Congress may or may not be able to turn anything up with this investigation.  The Obama administration is likely to stonewall, as it so often does, and the non-profits involved may be able – ironically enough – to hide behind the IRS in declining to reveal their financial information.  (This although it may well be a violation of IRS regulations for OneVoice to fund V15’s activities in the first place – a point Ted Cruz has twice made official inquiries about.)

Apparent certitude and unity in the Senate

The fact that this is a bipartisan investigation is telling, however.

Senate Democrats aren’t moving to protect the administration from scrutiny.  That may represent fall-out from the administration’s thinly-veiled attack on New Jersey Senator Robert Menendez, the Democrat who has opposed Obama on both his Iran and Cuba policies.  In part, at least, Senate Democrats are probably sending a signal of their own to the Obama White House.

But this goes beyond not protecting Obama.  The Democrats could have simply not participated, and thereby split the baby: neither protecting Obama nor helping the Republicans put his officials in the hot seat.

Instead, they’ve signed up for a legitimate inquiry: an inquiry whose outcome will matter.  The Fox story indicates that the investigation has been ongoing, apparently for some weeks before the public heard about it.  It’s possible – even likely – that the senators know things we don’t (not yet, at any rate).  And the Democrats, at least, can’t be in this just for the theater.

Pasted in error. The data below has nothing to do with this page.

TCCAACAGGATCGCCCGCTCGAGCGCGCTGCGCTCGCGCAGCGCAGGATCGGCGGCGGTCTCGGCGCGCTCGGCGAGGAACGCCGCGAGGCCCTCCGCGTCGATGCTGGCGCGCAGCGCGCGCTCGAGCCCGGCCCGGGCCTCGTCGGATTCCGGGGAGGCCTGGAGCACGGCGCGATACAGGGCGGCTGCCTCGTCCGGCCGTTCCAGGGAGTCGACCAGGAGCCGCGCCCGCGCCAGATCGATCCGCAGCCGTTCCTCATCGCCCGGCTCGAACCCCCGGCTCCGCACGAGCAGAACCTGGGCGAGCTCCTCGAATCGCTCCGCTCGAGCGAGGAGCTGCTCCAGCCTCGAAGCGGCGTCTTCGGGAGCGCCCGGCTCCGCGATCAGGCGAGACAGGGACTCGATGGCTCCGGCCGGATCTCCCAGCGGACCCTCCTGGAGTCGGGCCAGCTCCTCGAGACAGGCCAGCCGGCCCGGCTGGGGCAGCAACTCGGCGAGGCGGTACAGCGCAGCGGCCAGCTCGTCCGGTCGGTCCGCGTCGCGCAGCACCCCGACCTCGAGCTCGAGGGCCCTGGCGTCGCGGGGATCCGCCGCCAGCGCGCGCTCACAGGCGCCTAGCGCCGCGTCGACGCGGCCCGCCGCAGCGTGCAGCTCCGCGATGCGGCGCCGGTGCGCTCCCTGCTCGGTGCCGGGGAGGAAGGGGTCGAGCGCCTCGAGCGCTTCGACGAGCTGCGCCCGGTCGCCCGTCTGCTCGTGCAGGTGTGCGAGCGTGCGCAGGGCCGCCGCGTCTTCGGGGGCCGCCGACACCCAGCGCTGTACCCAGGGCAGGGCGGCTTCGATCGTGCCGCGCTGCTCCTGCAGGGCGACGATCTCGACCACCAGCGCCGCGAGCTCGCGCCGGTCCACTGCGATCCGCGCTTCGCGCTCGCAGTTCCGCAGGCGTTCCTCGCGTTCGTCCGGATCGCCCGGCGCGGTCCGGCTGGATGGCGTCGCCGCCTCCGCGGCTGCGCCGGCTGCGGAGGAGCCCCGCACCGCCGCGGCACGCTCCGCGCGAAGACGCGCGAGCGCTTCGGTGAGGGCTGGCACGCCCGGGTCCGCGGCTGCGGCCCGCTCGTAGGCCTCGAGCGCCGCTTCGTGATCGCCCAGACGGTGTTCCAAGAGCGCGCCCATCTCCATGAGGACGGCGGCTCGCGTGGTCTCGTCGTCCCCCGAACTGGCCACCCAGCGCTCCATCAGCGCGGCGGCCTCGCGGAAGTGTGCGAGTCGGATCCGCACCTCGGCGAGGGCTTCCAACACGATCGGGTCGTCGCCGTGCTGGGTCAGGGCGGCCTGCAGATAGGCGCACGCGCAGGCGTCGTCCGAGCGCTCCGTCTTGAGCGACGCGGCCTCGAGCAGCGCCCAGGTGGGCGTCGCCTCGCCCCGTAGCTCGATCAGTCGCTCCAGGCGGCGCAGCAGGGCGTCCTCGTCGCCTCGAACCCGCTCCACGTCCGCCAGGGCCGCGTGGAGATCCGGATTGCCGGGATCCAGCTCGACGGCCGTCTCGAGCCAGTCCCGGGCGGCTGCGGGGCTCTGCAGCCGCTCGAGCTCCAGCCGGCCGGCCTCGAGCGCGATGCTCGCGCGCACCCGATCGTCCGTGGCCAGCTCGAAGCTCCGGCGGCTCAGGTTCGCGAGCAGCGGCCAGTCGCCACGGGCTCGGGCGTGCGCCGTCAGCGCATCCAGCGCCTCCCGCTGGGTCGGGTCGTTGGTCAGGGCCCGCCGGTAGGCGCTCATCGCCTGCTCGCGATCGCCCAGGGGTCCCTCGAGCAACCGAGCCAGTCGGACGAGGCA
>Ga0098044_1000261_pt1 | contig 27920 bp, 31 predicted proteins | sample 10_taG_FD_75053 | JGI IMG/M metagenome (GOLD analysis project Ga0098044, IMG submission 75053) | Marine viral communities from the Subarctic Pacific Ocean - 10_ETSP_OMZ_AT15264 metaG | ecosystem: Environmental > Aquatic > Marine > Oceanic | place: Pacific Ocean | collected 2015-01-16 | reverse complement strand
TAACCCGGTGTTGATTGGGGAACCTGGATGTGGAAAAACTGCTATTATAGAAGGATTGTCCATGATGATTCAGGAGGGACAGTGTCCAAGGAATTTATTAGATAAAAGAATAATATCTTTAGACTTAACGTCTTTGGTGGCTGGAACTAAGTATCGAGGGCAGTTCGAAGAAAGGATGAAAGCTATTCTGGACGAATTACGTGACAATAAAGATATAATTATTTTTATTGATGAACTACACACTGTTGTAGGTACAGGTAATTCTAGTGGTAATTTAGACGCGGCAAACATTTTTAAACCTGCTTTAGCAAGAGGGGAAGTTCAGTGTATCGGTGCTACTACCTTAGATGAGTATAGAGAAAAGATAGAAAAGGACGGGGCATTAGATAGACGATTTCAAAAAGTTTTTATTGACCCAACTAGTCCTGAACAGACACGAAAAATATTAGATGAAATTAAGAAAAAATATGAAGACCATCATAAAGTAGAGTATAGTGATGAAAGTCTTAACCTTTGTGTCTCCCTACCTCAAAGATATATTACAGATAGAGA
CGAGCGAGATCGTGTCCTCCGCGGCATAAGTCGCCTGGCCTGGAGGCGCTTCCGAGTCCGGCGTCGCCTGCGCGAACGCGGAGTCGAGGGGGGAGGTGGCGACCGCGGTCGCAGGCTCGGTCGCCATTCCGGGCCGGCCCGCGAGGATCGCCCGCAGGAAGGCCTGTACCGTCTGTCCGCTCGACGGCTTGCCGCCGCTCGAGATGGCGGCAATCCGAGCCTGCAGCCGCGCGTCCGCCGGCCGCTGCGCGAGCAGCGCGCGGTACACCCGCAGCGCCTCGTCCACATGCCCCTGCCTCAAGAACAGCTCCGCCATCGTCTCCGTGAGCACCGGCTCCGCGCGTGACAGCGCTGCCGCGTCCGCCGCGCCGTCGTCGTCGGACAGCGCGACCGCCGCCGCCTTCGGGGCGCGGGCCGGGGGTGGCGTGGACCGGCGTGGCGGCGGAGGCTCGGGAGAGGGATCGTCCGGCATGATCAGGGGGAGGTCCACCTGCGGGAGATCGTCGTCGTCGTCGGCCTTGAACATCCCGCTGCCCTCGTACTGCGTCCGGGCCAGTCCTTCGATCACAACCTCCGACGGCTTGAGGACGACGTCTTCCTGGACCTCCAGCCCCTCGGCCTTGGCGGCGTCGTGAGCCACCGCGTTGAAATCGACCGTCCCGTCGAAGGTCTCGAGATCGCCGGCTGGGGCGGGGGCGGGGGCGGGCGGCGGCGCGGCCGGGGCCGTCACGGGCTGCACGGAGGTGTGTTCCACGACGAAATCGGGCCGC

It would be remarkable for both parties to undertake an investigation they didn’t think anything would come of.  The opposition party (the GOP, in this case) would still be motivated to try to air improprieties in the president’s administration.  But the president’s own party doesn’t have a motive to involve itself, if it doesn’t expect to achieve anything more than that.

It’s not clear precisely what’s going on.  News of the bipartisan panel has been leaked just three days before the Israeli election.  The Senate is well aware that that, too, is political timing.  Whatever’s going on, it seems to be something big.

The Passion of the Olive Trees*: Settlers Pelt US Diplomatic Personnel in the West Bank

Sunday, January 4th, 2015

{Originally posted on author’s website, LIBERTY UNYIELDING}

Some of the basic things America is losing with the onset of the Obama administration are sanity and common sense in our diplomatic representation abroad.

An unfortunate example of this decline occurred on Friday, when some of our own “Jerusalem consulate personnel” were reportedly attacked by Israeli “settlers” throwing stones, during a visit by the Americans to the site of an alleged “settler attack” on the olive trees of a Palestinian Arab grower in the West Bank.

State Department spokesman Jeff Rathke said no one was hurt and the American security team had not drawn their weapons. Earlier reports had indicated that American security staff had done so; settlers were quoted saying the security personnel had drawn an M-16 and a pistol.

“We can confirm a vehicle from the Consulate General was pelted with stones and confronted by a group of armed settlers today in the West Bank, near the Palestinian village of Turmus Ayya,” he said.

“Our personnel were in the area looking into reports that settlers had uprooted some 5,000 olive tree saplings in that area in recent days,” he said, adding that the visit had been cancelled after the attack.

Now, hold it right there.  We can certainly question the wisdom of roaming foreign territory, making independent inquiries into criminal allegations about property damage.  We can question what exactly gives us a charter to do that (especially without having coordinated the visit with the local authorities first.  See more here).